Nearly one-fourth of state’s COVID-19 deaths tied to nursing homes

Gov. J.B. Pritzker’s office released new figures Sunday showing that 1,860 residents and staff members at long-term care facilities in Illinois have tested positive for COVID-19, and 286 of them have died.

SHARE Nearly one-fourth of state’s COVID-19 deaths tied to nursing homes

Gov. Pritzker at the daily coronavirus press conference on Saturday.

Tyler LaRiviere/Sun-Times

Deaths tied to nursing homes across 21 Illinois counties now account for just under one-fourth of the state’s 1,290 fatalities related to COVID-19, according to data released Sunday by the state.

Facing pressure to disclose the extent to which the coronavirus has spread through the state’s nursing homes, Gov. J.B. Pritzker’s office released the new figures Sunday showing 1,860 residents and staff members at state long-term care facilities have tested positive for COVID-19, and 286 of them have died.

Long-term care facilities in Cook County have by far seen the largest number of cases and deaths. The data show 804 people related to Cook County nursing homes have tested positive for the coronavirus, with 146 of them succumbing to the disease.

Eight facilities in Cook County have seen at least 20 cases of COVID-19, including Bridgeview Healthcare Center, Carlton at the Lake, Center Home for Hispanic Elderly, Elevate Care Chicago North, Glenview Terrace, Symphony of Bronzeville, Symphony of South Shore and Westchester Health and Rehabilitation Center.

Westchester Health and Rehabilitation Center saw the most cases with 43 people testing positive for the virus, and Elevate Care Chicago North followed with 42 cases.

Those living in nursing homes are at a higher risk of infection and can experience more severe symptoms because many have pre-existing medical conditions. Some of the largest clusters of COVID-19 cases across the country have happened at retirement communities and other long-term care facilities, including a nursing home in Joliet where more than 20 coronavirus-related deaths have been reported.

On Friday, Joliet Mayor Bob O’Dekirk called on the Illinois Department of Public Health to investigate “the mess of what happened” at the Symphony of Joliet nursing home.

The state’s first attempt at disclosing the toll was flawed, and a landing page launched this weekend to detail the cases and death totals at long-term care facilities was briefly taken down Sunday. When a revamped page went live hours later, the listed numbers didn’t match the figures that were initially reported.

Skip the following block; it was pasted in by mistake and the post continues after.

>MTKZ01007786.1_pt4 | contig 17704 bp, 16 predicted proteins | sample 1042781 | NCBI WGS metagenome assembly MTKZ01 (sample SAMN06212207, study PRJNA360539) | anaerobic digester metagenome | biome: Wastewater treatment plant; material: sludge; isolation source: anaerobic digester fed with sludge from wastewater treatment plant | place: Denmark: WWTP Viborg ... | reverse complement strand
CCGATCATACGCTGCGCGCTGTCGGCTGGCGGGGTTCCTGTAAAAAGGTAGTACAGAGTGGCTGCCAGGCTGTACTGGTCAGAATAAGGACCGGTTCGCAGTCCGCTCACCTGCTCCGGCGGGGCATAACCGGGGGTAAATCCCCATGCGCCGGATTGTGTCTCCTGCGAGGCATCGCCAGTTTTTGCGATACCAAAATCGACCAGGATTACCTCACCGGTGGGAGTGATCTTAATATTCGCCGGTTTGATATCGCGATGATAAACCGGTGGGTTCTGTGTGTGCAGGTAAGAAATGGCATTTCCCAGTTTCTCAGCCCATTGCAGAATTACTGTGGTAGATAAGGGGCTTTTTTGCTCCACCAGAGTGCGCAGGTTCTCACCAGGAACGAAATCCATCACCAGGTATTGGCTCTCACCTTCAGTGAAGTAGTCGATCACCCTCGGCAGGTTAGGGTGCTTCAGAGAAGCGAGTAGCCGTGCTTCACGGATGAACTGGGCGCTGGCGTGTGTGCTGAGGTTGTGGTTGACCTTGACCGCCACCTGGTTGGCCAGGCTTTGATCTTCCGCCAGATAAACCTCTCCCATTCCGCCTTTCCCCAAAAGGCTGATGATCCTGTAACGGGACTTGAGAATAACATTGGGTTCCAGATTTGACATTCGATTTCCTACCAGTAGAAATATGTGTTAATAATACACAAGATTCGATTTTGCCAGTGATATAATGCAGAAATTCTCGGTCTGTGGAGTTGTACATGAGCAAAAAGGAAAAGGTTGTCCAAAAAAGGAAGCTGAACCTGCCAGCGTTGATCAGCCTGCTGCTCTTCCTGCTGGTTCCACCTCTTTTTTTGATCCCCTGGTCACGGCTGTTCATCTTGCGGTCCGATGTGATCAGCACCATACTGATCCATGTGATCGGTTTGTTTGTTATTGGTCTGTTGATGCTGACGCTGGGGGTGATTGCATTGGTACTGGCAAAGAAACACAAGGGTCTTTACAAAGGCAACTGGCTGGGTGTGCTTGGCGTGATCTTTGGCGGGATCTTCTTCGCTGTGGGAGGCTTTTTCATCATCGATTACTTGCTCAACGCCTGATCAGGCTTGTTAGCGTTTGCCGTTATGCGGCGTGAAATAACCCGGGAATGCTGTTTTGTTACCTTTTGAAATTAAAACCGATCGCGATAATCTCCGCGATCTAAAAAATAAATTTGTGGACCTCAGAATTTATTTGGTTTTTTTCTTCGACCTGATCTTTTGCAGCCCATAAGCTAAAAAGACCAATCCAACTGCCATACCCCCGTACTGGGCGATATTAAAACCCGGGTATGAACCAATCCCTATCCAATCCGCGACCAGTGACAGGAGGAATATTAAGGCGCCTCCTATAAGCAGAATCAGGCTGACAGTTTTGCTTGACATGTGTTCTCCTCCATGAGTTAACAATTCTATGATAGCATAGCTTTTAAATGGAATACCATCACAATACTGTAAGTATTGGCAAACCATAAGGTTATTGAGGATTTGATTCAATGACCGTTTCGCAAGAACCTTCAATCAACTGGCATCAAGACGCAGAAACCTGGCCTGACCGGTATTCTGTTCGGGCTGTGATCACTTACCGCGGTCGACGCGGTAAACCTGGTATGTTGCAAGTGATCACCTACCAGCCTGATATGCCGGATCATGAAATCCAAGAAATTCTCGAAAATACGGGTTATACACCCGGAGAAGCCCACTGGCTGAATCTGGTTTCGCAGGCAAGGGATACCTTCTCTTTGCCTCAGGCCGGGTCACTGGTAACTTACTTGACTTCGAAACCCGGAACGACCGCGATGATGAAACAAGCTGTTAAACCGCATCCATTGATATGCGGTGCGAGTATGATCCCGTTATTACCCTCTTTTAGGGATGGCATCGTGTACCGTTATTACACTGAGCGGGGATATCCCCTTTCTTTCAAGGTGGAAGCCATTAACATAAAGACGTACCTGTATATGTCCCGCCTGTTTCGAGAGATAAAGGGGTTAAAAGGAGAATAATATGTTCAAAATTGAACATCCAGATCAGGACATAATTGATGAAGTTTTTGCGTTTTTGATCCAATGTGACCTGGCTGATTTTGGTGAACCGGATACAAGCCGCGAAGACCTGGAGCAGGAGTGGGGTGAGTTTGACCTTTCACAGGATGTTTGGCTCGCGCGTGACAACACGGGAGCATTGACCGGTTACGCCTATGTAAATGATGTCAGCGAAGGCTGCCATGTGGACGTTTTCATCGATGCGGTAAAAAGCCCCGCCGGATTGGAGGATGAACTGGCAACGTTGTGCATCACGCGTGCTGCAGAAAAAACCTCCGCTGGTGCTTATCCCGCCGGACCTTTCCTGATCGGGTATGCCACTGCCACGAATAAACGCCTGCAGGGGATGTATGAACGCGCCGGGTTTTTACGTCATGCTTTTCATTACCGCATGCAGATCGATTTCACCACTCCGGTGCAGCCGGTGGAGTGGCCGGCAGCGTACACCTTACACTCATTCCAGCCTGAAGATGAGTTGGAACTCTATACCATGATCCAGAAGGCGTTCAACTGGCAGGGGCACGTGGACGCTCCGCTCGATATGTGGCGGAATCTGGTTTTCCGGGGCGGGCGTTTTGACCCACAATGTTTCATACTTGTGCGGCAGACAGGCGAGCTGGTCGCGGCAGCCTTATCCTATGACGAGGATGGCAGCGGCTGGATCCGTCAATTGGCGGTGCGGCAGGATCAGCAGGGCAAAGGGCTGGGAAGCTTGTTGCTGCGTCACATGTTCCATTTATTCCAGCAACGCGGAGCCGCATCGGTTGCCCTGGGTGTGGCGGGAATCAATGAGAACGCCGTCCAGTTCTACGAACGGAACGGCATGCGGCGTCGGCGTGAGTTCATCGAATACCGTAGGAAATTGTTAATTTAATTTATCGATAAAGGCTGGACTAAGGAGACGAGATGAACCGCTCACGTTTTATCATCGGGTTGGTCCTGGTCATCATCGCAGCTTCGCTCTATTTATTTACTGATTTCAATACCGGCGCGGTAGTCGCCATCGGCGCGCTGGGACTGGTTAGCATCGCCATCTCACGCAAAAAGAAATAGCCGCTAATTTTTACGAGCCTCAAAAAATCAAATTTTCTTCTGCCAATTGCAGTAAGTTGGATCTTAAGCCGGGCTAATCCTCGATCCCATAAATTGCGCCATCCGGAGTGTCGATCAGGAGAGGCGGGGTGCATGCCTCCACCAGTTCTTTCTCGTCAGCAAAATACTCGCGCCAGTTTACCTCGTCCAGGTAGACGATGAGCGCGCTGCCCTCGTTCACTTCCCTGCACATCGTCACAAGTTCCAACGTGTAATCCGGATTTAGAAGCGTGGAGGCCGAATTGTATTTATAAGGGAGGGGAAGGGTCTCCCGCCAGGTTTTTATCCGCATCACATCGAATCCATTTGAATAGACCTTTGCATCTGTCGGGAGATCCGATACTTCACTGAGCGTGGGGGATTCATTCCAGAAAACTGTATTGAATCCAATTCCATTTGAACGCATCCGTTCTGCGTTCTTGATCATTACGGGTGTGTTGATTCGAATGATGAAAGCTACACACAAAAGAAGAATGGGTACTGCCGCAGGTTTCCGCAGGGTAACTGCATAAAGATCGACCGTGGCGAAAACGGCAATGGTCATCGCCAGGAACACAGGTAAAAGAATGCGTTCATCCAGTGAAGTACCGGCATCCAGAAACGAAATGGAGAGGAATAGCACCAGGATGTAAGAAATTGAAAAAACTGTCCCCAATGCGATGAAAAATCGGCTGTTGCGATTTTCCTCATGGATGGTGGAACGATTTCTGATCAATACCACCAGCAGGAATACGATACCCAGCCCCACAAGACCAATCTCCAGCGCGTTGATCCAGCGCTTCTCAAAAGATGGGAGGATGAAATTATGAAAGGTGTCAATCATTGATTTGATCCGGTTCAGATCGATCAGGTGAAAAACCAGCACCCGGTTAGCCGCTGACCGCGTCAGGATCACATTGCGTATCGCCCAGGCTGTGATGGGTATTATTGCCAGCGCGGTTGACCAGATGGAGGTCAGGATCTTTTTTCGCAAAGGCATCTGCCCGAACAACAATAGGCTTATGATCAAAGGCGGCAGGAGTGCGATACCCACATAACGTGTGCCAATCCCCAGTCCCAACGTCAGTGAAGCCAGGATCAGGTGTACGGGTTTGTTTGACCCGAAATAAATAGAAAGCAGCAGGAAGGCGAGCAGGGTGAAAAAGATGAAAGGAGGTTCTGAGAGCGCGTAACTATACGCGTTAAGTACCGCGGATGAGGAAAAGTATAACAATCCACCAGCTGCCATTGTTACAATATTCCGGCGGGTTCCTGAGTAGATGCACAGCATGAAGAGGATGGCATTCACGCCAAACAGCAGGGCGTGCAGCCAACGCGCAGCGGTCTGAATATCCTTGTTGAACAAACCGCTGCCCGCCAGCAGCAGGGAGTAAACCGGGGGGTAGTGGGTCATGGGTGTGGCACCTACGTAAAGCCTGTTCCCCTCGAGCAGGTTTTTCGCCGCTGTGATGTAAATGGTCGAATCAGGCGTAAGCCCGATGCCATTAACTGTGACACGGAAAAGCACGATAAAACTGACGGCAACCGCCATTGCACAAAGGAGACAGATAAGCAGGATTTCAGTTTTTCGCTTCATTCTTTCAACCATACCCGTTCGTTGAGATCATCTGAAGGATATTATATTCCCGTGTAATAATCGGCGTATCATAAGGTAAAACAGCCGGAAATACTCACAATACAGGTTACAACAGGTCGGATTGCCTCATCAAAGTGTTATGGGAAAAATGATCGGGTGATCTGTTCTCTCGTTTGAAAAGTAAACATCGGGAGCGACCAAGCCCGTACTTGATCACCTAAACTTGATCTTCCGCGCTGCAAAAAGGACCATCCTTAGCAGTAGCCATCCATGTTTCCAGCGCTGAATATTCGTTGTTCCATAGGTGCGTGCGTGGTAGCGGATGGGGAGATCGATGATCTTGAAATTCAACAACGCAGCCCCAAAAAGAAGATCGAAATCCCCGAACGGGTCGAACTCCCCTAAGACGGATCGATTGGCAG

“There was a definitional error in yesterday’s data which led to some cases being counted twice,” Pritzker spokeswoman Jordan Abudayyeh said.

Pritzker told reporters Saturday he began seeking guidance on how to manage nursing homes before issuing last month’s stay-at-home order. That included calling New York Gov. Andrew Cuomo and Washington Gov. Jay Inslee, who lead states where nursing homes have been hit particularly hard by the deadly disease.

The state then issued guidelines that cut off visitors from nursing homes and required everyone entering to have their temperature taken, Pritzker said.

“So I’m frustrated by this,” he said. “It’s very hard to deal with congregate settings.”

Pritzker stressed that handling cases in these environments is especially difficult. He noted that infected residents can’t simply be moved out of a facility to a family’s home or a hotel room to control the spread of the virus, although those who are infected can be separated from the rest of the population.

To address an outbreak, a “strike team” now goes into an affected nursing home while infectious disease specialists further advise staff members on procedures and the proper wearing of personal protective equipment.

“[W]e just have a toll here that is higher than I think anybody anticipated or guessed, even with all of the lockdown procedures that we do,” Pritzker said.

The state’s release of more detailed information about COVID-19 infections at long-term care facilities appears to be a response to the mounting calls for more transparency. In a news release Saturday, advocacy groups pressed the Pritzker administration to make public data nursing facilities have been providing to state health officials.

Dr. Rajeev Kumar, medical director of two suburban retirement homes, lauded the state’s disclosure on Sunday but made clear that more still needs to be done to protect the vulnerable residents and staff members at nursing facilities.

“Unfortunately, the toll is greater than the data of confirmed cases suggests,” Kumar said. “Long-term care facilities have continually asked the state to expand testing and introduce rapid testing in nursing homes. We welcome an expansion of testing so that crucial information is available for each facility to better control the spread of the virus, quarantine patients properly and protect our heroic staff.”

Pritzker on Sunday acknowledged testing is crucial until a treatment or vaccine is found — especially for those who work in “congregate” settings.

“You want to know that people who are coming to work with you are not COVID-positive,” said Pritzker, adding that simply screening people for the disease is complicated by the fact that infected people can pass it along without showing symptoms.

“We need more than just a temperature check at the door right now,” he added. “Right now, that’s the only thing that we really have.”

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